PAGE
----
General Question

luigirovatti's avatar

What material on YouTube can help me easily in analyzing fiction books?

Asked by luigirovatti (2820points) 3 months ago
9 responses
“Great Question” (1points)

For example, Stephen King, or Agatha Christie. I need to find educational material that focuses on how to judge the quality of a fiction book. The style, mood, tone, the setting, the characters, how to do it without relying on experts.

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Answers

elbanditoroso's avatar

Nothing. Analysis means thought, combined with having read the book(s).

Thought comes from within, based on knowledge and experience. No youtube video can teach you to think.

Jeruba's avatar

You could take a series of courses in literature, maybe get a degree in English lit. I learned to perform critical analyses of works of literature and write about them in the course of earning my degree. Your idea of getting a quick and easy analysis kit from YouTube is rather insulting to those who have actually done the work.

luigirovatti's avatar

@Jeruba: It’s also insulting for readers to read a badly written book because they don’t have critical thought to exploit. I mean, you do realize there’re authors who sell well, top the charts, have thousands of fake 5-star reviews, but which books are garbage, do you?

Mimishu1995's avatar

If you want to avoid bad books, then search for their reviews. No one can teach you how to decide something is good or bad without even reading it. It’s like trying to teach you how to decide good food/bad food. No one knows your taste enough to teach you that.

luigirovatti's avatar

@Mimishu1995: I’m talking about their quality, not my subjective tastes. Ideally, readers will like more books with good quality. Especially if they’re analyzed.

flutherother's avatar

You’ll be lucky to find anything very helpful on YouTube. Check out reviews online, visit your local library even check Amazon where you can often read the first few pages of a book which will give you a good idea whether it is for you or not.

Ultimately, there is only the author and the reader. The experts are only bystanders. It’s like a girl you fall in love with, others can praise her charm, her beauty and her good nature but only you can describe why you love her.

Mimishu1995's avatar

@luigirovatti you are confusing reviews with analysis. Analysis is breaking down books into themes, characters, historical contexts… and do research on them. Knowing those things don’t necessarily make me like a book. An example for this is Vanity Fair. I learned about it at school. I know about the historical context to know why Becky was considered a rebel character. I know her motives and the message the author was trying to push. So by your logic Vanity Fair should be my absolute favorite book. But no, I don’t like it. I just could care less for it.

Although judging by your history you tend to either move away or double down on your opinion when opposed, I am writing this less for you but for other people who are reading this thread. I don’t really care what you think at this point.

Zaku's avatar

King and Christie are both very good writers of popular fiction, but I expect that neither are typically considered by most professors of English Literature, to have written much that is particularly worthy of much literary analysis.

Assessment of the quality of “pop” fiction, is not only more subjective than literary analysis, but it has other criteria. It’s generally just not considered notably great literature at all, but can be judged within its genre as an entertainment product.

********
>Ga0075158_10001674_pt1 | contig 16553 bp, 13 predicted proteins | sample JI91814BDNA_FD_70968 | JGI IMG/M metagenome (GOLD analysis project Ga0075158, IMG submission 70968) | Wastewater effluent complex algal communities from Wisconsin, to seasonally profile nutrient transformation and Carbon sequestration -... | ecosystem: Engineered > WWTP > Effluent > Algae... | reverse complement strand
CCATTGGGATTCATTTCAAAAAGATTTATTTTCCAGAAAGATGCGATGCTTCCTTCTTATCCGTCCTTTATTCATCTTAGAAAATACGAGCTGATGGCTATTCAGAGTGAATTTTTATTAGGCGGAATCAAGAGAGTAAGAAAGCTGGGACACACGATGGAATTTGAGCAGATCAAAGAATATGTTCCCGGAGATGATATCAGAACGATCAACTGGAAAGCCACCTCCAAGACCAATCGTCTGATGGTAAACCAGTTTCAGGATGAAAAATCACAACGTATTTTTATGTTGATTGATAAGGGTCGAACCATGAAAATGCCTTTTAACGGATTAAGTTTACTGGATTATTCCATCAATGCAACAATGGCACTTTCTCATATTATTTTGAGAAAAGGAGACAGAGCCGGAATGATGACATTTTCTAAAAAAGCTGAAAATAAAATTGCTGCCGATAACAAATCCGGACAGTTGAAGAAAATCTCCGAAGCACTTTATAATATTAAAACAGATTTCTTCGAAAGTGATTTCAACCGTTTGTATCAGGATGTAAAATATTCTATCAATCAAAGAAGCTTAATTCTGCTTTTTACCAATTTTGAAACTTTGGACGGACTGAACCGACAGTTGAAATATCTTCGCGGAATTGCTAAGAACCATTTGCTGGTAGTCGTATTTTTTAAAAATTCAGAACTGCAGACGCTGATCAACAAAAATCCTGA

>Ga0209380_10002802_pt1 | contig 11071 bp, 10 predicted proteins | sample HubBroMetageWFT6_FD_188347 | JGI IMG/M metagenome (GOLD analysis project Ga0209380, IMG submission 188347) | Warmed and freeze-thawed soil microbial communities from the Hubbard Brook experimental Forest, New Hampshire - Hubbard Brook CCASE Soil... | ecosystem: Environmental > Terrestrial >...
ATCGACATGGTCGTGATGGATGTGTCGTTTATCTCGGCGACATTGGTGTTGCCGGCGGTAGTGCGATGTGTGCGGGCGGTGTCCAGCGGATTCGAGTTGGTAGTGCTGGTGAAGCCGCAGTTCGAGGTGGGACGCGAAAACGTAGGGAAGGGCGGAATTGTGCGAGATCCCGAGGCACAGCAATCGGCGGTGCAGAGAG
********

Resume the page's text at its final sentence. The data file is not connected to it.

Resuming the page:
Some of the ideas from literary analysis can be applied to pop fiction, as a matter of interest and of assessing which such books might be a bit more interesting than others, but really one has to know one’s own tastes in pop fiction to know what one might want.

There is at least one pop Youtube dude who tries to bring some literary analysis to online discussions of pop fiction. And there are various others on the bandwagon, that talk about pop fiction in terms used with literature. But the bandwagon in particular often take ideas and over-apply them in weird ways. For example, the trend over the last several years for online discussions to talk about “arcs” as if plots and characters “having arcs” makes them great or not. Kind of like how in decades past, online discussions would argue about whether characters were 1D, 2D, or 3D.

So I’d just advise caution and moderation.

The best literature is great because it is so interesting that professors of literature (as opposed to casual online commenters) read it multiple times and write interesting things about it, for decades and decades.

There are also actual university lectures on literature posted on YouTube. Try searches such as “english literature lecture”.

luigirovatti's avatar

@Mimishu1995: I agree that I don’t have a specific opinion about nothing, but it’s simply because I don’t experience firsthand the consequences of such opinions, and I agree also that many people are not like me, they can say whatever they want but they stick to them ‘til the end, even if it’s against common sense. Opposition only gives me common ground to cover all bases, but only the bases I consider coming from those more experienced than me. And, I might add, even if I agree with them right then, maybe I cannot go against my own conscience, or maybe it’s the opposite, they speak from the heart and I don’t. In any case, if you think I’m a coherent person who doesn’t go with the flow even in what are my beliefs, you are very much mistaken. I simply say whatever I know and look if it sticks, but I don’t agree that people are necessarily satisfied to talk only about the things they have experience firsthand. Curiosity will drive most casual interactions between people. Even virtual ones.

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